Compared to the decades of experience investors have with the S&P and NASDAQ, everyone's a comparative rookie when it comes to cryptocurrency. And crypto's appeal often comes from the idea that crypto exists outside of traditional banking. However, overlooked in that idea is the reality that—not unlike traditional banking and other investment platforms—many crypto services charge users expensive fees for these crypto transactions. And these fees can get very steep, very quickly.  All that's true, assuming that those platforms and third-party vendors are properly disclosing and administering those fees.  But that's not always the case: In 2020, Robinhood paid $65 million in fines to settle claims that it failed to disclose commission fees and failed to get the best possible terms for when executing customers' orders.  Elements that can influence crypto fees, markups or commissions.Compared to the decades of experience investors have with the S&P and NASDAQ, everyone’s a comparative rookie when it comes to cryptocurrency. And crypto’s appeal often comes from the idea that crypto exists outside of traditional banking. However, overlooked in that idea is the reality that—not unlike traditional banking and other investment platforms—many cryptocurrency services charge users expensive fees for these crypto transactions. And these fees can get very steep, very quickly. Continue reading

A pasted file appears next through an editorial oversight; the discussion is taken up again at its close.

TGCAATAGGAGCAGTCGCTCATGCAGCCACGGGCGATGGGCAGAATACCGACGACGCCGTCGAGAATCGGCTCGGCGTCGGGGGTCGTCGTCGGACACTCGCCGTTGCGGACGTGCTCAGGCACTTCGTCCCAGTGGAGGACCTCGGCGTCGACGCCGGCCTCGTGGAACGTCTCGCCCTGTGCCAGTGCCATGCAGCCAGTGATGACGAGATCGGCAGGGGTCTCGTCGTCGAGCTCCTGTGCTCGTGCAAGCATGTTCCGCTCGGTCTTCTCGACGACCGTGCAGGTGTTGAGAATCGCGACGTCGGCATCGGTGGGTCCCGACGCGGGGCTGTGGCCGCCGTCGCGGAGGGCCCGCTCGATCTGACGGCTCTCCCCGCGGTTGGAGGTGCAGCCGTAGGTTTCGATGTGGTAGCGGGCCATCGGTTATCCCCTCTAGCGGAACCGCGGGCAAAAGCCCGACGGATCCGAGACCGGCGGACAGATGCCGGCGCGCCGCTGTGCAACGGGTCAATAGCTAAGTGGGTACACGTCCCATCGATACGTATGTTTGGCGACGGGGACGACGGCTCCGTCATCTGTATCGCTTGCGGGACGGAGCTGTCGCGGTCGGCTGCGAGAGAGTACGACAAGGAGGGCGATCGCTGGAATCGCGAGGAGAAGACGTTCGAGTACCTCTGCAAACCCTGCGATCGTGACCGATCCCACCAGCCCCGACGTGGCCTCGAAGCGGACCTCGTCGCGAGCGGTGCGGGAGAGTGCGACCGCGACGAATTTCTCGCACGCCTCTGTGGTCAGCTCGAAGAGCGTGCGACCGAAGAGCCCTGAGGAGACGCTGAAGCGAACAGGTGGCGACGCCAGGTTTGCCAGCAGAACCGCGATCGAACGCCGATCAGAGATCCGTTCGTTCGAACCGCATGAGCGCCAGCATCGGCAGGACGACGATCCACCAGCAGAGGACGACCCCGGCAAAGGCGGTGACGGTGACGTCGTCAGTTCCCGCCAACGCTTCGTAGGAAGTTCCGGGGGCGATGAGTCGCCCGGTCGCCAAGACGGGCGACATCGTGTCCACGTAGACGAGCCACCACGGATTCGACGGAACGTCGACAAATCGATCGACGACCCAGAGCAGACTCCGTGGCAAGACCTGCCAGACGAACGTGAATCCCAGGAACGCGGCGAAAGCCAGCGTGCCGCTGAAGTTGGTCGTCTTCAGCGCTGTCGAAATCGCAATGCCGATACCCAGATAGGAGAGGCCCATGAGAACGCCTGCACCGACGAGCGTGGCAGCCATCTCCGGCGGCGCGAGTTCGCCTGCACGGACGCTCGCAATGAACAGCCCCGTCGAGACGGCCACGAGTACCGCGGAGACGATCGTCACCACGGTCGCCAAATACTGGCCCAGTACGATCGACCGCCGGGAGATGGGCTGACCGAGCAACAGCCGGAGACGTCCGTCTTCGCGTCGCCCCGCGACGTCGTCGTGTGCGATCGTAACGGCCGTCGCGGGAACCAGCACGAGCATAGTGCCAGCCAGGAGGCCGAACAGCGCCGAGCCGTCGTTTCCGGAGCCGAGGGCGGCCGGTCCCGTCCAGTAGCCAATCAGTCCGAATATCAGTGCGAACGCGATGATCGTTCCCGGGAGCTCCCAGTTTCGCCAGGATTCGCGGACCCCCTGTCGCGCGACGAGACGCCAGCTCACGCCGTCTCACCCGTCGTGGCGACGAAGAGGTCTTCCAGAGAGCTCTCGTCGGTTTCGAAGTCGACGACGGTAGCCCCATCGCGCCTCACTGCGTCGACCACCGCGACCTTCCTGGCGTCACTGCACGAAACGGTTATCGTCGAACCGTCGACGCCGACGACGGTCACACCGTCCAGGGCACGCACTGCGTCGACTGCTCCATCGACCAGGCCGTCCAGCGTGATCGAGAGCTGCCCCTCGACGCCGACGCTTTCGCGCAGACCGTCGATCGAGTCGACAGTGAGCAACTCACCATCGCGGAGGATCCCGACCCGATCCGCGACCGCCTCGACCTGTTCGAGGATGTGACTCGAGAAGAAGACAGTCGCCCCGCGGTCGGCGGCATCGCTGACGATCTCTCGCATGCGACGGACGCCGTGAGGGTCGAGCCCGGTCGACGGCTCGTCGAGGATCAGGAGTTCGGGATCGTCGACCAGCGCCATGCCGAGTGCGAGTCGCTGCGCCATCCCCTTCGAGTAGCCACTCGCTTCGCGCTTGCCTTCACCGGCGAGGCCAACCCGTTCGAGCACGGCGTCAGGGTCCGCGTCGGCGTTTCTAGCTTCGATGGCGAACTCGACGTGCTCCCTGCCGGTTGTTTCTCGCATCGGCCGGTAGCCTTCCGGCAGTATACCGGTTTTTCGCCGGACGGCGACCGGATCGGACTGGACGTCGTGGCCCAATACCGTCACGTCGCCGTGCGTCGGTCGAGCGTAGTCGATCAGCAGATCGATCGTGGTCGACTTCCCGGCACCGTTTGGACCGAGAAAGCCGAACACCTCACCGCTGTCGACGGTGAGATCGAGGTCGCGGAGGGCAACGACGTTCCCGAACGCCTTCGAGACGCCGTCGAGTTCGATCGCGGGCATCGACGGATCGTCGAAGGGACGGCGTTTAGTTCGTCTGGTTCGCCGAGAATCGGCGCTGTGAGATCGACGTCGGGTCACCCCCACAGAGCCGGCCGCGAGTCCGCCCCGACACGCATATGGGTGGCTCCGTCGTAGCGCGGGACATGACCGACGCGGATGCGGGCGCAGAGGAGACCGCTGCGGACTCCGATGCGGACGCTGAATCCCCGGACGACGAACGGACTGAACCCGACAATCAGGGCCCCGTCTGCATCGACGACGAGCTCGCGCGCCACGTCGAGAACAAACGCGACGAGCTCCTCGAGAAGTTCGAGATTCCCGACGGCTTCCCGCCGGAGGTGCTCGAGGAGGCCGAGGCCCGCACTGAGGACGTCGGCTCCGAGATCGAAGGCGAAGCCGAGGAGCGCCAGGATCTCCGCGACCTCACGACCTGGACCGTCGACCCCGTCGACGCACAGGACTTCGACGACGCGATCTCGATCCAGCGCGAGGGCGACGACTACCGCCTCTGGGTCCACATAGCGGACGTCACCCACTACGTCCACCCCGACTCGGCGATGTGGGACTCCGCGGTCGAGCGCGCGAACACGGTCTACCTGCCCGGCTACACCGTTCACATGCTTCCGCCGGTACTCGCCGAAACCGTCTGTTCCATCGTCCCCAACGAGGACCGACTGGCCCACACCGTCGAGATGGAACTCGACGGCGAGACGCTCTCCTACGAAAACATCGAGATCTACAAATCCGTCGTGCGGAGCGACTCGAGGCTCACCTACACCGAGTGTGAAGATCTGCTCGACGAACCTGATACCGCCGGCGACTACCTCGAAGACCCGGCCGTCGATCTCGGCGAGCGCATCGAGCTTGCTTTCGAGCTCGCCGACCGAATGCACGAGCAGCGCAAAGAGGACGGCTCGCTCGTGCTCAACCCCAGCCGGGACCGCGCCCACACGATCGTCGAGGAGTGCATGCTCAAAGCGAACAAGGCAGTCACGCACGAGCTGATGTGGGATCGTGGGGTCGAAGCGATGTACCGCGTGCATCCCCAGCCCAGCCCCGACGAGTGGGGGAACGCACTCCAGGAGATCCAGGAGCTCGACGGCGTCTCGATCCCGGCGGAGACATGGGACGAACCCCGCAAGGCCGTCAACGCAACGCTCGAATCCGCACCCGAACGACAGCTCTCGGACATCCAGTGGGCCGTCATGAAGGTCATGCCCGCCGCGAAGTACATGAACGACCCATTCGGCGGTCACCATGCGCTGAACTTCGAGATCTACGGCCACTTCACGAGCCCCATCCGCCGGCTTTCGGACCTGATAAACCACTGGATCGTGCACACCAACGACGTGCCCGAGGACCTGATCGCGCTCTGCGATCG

In January of this year, the Securities and Exchange Commission (SEC) published a "Risk Alert" warning potential investors about four areas of concern—ways in which investment advisers are defrauding their clients. Let's briefly discuss each of these in turn, to see what concerning practices you should be on the lookout for.  Hedge Fund Failure to Act Consistently with Disclosures  The SEC is finding that some advisors are failing to take actions consistent with the material disclosures they have made to clients or investors, such as:  disclosing one investment strategy but then using another; failing to follow the required practices in limited partnership agreements (e.g., fail to identify conflicts of interest); or charging them a fee based on the original cost basis of an investment when they've sold, written off, or otherwise disposed of a portion of that investment.In January of this year, the Securities and Exchange Commission (SEC) published a “Risk Alert” warning potential investors about four areas of concern—ways in which investment advisers are defrauding their clients. Let’s briefly discuss each of these in turn, to see what concerning practices you should be on the lookout for. Continue reading